When looking at business and IT, progress is being made when it comes to cross-function or organization meetings, but what are the most efficient communication strategies?
Respondents from both tribes agree the most effective way to facilitate discussions about IT security issues is to provide real-world tech examples and report and numbers.
By introducing reports and statistics to any IT discussion (43%), and referencing authoritative opinions and industry thought leadership (35%) will allow business decision makers to better understand their IT counterparts.
When asked what facilitates communication with C-level executives on IT-security related measures, 56% of IT professionals chose real-life examples in meetings, while 55% say reports and numbers contribute to mutual understanding. Half (49.5%) of those responding prefer to use threat stories when discussing cyber and IT.
For one-in-five IT and non-IT workers, water cooler moments sharing jokes and memes are great ways to facilitate communication of IT security-related measures.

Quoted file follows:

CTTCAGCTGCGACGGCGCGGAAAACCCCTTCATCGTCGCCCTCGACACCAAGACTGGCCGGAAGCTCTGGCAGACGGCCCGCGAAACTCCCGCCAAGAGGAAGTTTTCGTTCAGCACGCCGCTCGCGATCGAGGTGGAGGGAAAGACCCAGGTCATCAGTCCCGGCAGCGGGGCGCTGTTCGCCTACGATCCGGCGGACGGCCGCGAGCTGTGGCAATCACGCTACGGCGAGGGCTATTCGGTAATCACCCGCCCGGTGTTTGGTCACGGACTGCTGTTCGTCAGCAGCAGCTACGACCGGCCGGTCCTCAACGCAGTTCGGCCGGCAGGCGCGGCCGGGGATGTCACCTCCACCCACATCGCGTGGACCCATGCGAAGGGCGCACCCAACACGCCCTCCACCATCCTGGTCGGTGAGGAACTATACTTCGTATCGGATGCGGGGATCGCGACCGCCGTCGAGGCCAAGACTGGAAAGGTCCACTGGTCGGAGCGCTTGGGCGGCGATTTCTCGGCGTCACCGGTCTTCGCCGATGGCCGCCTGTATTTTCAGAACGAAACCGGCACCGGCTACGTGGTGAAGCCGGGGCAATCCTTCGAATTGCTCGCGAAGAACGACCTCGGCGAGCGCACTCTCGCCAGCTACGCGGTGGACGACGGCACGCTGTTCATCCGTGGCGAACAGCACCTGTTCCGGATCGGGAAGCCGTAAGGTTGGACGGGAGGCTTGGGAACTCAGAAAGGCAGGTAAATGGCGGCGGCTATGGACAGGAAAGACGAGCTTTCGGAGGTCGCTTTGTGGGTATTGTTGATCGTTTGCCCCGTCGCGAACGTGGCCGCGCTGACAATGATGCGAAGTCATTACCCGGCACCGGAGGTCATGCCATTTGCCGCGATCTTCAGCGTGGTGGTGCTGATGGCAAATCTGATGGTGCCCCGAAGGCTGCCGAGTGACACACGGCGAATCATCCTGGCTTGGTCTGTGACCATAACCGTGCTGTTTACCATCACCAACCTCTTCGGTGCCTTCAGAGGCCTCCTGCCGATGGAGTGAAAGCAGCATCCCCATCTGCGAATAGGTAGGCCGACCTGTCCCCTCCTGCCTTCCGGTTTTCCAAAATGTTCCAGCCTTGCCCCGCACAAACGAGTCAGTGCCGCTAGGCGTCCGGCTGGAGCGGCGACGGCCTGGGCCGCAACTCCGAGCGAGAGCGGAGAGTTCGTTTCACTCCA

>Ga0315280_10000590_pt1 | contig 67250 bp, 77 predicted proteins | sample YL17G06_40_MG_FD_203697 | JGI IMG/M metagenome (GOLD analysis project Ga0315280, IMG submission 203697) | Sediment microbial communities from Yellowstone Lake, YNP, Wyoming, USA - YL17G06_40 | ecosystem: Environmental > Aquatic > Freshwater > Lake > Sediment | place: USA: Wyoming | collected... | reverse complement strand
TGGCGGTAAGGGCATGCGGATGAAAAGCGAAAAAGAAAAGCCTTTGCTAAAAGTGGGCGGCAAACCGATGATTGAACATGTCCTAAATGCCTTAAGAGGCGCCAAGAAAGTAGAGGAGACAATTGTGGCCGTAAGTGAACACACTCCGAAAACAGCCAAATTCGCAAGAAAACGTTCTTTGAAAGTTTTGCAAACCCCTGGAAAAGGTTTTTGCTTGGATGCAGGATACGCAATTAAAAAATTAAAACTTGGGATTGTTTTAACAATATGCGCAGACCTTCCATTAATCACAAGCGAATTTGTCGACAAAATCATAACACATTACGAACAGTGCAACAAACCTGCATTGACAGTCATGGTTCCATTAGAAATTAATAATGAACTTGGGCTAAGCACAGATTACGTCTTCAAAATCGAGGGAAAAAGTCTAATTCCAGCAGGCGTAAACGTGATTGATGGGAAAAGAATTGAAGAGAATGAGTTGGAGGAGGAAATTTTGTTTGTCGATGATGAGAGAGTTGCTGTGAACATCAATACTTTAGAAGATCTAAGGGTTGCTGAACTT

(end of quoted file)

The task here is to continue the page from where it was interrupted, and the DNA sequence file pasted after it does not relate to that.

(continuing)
Cybersecurity misunderstandings can be almost as dangerous as gaps in corporate cybersecurity because of very real negative consequences that result from breakdowns between boardrooms, managers, and IT teams. And it’s happening more often than people think.
As this research shows, company leaders struggle to speak about cyber risks, unfamiliar with cyber-terms, with some completely unaware of current threats such as Botnets and APT, and many reluctant to speak about their lack of knowledge. On the other side of the coin, IT security workers struggle to get their points across to their non-IT colleagues, finding most difficulties in discussing budgets.
However, there is a light at the end of the tunnel, as both sides agree that IT security workers ought to communicate more with their non-IT colleagues and raise their security awareness. They are willing to bridge this gap, and agree on ways to move forward with suggestions that communication can be facilitated with the help of reports, real-life examples, and threat stories.
To avoid costly cyberattacks in the current economic climate, with a focus on achieving goals cost-effectively, business leaders need their IT security teams to communicate any incident clearly and rapidly, disclosing possible consequences.